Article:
Architects of Efficiency: Calxeda’s ARM Technology Greens Data Centers

November 12th, 2012 by Eric Lane Leave a reply »

Calxeda is an Austin, Texas, company that develops data center efficiency solutions.  The company’s EnergyCore technology provides power-efficient data center architecture for large computer environments such as web servers, media streaming infrastructure and cloud storage.

Calxeda owns at least one U.S. patent and three pending patent applications.  U.S. Patent No. 8,180,996 is entitled “Distributed computing system with universal address system and method” and directed to a distributed computing system having enhanced distributed storage and a universal address system (’996 Patent).

Granted in May 2012, the ’996 Patent teaches computer units featuring ARM processing cores, which Calxeda’s web site describes as “ultra-efficient” and the “heart” of the EnergyCore architecture.  According to this Greentech Media piece on the company, ARM chips are common in the cell phone market and consume considerably less power than Intel chips.

U.S. Patent Application Publication No. 2011/0103391 (’391 Application) relates to Calxeda’s fabric switch for interconnecting multiple EnergyCore systems.  Entitled “System and method for high-performance, low-power data center interconnect fabric,” the ’391 Application is directed to a switch and switch fabric system for routing data through a plurality of nodes.

FIG. 5A illustrates an exemplary switch (900) having four areas of interest (910a-d) where area 910a corresponds to Ethernet packets between the CPUs and Media Access Controls (MACs), area 910b corresponds to Ethernet frames at the Ethernet physical interface at the inside MACs, area 910c corresponds to Ethernet frames at the Ethernet physical interface at the outside MAC, and area 910d corresponds to Ethernet packets between the processor of routing header (901) and outside MAC (904).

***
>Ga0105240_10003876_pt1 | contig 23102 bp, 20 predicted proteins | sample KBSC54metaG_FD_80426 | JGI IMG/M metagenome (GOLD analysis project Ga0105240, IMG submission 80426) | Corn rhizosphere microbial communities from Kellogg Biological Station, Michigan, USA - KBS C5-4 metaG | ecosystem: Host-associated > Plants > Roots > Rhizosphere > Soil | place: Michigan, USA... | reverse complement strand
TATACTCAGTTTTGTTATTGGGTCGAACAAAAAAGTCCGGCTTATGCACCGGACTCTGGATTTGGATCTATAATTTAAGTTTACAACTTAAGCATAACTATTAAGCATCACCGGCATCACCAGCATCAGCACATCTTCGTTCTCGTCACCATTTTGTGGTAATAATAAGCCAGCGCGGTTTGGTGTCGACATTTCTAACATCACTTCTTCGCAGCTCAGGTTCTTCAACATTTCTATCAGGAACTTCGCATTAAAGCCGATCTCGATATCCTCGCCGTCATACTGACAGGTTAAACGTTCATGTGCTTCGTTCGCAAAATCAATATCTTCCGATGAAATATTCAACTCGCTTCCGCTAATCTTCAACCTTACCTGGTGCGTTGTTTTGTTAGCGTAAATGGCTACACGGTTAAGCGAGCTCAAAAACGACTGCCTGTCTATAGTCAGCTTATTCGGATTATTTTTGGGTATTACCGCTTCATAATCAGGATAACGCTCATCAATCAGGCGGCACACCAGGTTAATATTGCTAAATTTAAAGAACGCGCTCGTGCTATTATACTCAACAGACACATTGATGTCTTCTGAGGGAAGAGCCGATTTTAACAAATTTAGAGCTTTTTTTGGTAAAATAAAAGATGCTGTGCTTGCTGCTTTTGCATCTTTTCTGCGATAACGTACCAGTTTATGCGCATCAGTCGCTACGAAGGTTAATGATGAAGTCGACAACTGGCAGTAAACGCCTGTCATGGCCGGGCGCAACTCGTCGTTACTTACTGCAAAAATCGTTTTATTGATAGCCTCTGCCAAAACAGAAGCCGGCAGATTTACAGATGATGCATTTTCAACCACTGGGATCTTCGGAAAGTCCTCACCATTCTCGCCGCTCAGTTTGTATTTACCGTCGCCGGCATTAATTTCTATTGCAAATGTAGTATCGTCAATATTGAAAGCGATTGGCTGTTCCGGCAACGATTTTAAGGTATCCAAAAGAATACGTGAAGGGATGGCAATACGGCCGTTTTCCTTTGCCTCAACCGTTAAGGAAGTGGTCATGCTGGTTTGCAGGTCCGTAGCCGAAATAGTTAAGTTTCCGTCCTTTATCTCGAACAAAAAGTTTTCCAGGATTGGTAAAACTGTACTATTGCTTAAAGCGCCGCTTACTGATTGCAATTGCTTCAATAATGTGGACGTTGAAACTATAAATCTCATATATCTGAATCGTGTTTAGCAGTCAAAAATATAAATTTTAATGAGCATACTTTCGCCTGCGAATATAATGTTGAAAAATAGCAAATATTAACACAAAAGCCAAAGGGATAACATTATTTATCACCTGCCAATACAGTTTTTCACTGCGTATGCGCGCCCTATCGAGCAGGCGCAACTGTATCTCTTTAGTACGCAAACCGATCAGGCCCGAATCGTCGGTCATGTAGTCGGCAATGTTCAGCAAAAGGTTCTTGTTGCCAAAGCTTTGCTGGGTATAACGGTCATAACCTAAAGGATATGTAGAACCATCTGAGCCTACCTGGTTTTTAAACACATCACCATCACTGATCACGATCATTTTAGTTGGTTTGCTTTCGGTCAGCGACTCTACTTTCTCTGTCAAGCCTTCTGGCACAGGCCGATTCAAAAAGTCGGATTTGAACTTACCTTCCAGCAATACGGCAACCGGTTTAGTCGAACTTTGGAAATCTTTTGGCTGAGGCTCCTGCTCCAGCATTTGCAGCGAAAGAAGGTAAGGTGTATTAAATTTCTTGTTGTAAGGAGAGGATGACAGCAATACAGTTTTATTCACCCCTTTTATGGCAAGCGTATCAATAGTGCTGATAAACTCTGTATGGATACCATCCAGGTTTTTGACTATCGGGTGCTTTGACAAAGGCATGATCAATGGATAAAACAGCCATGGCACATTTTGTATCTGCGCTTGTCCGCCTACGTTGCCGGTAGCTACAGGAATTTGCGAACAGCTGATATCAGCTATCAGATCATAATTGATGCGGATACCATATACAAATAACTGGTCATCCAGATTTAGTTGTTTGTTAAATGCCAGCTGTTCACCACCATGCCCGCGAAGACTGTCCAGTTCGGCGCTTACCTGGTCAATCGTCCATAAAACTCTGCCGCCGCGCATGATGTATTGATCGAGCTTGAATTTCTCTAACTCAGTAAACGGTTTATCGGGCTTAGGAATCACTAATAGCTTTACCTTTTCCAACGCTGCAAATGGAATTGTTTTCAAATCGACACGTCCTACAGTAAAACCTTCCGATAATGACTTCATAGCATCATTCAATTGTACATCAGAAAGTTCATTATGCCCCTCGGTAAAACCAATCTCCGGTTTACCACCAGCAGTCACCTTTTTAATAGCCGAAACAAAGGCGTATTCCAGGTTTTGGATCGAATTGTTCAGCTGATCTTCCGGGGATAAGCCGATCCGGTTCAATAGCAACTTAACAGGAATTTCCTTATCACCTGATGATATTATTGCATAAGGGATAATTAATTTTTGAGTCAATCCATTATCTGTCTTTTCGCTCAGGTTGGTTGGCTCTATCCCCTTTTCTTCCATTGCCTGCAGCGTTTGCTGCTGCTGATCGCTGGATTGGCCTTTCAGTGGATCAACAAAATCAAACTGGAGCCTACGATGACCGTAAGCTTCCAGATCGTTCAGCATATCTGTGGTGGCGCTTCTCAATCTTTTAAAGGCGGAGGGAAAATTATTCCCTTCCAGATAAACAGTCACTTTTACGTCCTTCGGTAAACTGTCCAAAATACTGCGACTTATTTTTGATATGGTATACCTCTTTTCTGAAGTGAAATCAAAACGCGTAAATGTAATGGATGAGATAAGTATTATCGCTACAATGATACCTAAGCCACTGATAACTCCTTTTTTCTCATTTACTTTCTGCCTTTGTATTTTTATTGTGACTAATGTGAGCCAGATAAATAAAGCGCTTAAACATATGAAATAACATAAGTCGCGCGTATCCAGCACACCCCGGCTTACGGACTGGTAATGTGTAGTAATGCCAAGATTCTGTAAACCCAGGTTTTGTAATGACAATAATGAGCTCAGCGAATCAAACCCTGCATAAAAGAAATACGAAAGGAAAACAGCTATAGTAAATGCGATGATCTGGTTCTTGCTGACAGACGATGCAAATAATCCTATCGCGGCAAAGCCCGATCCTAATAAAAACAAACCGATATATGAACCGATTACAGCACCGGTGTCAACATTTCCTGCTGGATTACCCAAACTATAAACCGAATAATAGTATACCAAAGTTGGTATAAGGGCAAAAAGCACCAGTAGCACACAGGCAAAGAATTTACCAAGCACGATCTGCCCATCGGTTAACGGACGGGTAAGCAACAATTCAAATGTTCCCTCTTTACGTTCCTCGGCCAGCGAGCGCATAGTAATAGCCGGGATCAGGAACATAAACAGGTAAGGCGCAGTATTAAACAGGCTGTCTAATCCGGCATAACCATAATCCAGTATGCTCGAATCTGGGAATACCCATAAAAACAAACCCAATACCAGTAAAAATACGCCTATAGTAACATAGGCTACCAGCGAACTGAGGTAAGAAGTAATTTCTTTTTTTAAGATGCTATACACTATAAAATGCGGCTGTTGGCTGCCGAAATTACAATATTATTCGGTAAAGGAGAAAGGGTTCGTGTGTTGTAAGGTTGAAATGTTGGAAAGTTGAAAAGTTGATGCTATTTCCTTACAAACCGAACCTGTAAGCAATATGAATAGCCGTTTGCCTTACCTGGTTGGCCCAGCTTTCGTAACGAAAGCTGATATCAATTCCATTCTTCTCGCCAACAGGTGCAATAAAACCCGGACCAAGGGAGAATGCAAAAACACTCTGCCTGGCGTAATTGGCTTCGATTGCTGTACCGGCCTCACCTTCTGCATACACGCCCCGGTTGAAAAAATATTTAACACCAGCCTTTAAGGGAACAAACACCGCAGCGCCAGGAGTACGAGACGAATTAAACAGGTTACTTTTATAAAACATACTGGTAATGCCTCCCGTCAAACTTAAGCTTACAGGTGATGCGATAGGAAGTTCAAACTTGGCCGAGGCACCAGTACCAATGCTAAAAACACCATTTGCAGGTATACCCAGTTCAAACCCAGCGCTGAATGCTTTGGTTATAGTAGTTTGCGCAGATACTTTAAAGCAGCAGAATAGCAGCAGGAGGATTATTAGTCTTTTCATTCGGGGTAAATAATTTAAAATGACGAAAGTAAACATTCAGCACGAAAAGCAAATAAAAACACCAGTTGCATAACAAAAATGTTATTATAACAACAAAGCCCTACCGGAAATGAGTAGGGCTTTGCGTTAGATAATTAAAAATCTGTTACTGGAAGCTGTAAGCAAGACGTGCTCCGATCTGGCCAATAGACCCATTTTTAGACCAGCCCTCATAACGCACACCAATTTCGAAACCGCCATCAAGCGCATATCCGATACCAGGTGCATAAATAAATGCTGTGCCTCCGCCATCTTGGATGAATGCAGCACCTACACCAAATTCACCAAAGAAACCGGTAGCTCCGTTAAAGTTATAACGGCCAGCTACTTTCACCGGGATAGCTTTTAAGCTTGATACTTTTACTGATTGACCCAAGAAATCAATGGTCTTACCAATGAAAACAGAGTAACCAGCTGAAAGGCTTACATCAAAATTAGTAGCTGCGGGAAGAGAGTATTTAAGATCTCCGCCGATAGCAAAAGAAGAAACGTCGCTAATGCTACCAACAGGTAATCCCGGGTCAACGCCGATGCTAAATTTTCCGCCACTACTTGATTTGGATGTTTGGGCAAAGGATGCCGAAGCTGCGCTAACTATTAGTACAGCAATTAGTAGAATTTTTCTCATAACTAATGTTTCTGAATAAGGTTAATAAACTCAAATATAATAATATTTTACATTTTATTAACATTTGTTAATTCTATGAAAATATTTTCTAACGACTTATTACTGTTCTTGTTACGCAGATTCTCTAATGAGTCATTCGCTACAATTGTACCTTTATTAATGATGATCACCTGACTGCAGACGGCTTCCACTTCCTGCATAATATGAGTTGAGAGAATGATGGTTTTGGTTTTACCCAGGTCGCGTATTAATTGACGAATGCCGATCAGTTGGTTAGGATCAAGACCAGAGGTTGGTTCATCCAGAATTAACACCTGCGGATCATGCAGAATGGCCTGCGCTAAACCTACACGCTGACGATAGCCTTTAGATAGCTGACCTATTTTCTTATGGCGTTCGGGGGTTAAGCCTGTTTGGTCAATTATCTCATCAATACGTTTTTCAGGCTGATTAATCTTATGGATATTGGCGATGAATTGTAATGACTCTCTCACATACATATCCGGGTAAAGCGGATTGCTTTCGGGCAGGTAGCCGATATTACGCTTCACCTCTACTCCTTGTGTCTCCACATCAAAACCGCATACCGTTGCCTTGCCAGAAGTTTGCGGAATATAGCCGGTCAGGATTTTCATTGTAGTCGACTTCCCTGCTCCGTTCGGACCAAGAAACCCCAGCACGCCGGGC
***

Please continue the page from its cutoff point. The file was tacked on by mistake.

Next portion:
The operating system device drivers of A9 cores (905) manage and control Inside Eth0 (902) and Inside Eth1 MAC (903).  The device driver of management processor (906) manages and controls Inside Eth2 MAC (907).  Outside Eth MAC (904) is not controlled by a device driver, but instead is configured to pass all frames with any filtering for network monitoring.

The ’391 Application describes the asymmetric MAC architecture as follows:

The inside MACs have the Ethernet physical signaling interface into the routing header processor, and the outside MAC has an Ethernet packet interface into the routing header processor.  Thus the MAC IP is re-purposed for inside MACs and outside MACs, and what would normally be the physical signaling for the MAC to feed into the switch is leveraged.

According to the ’391 Application, the invention reduces the size and power requirements of data centers.  Specifically, the invention fills a need for “a system and method for packet switching functionality focused on network aggregation that reduces the size and power requirements of typical systems while reducing cost all at the same time.”

The above-mentioned Greentech Media article says that Calxeda will be scaling up and expanding to new markets thanks to a recent $55 million funding round.

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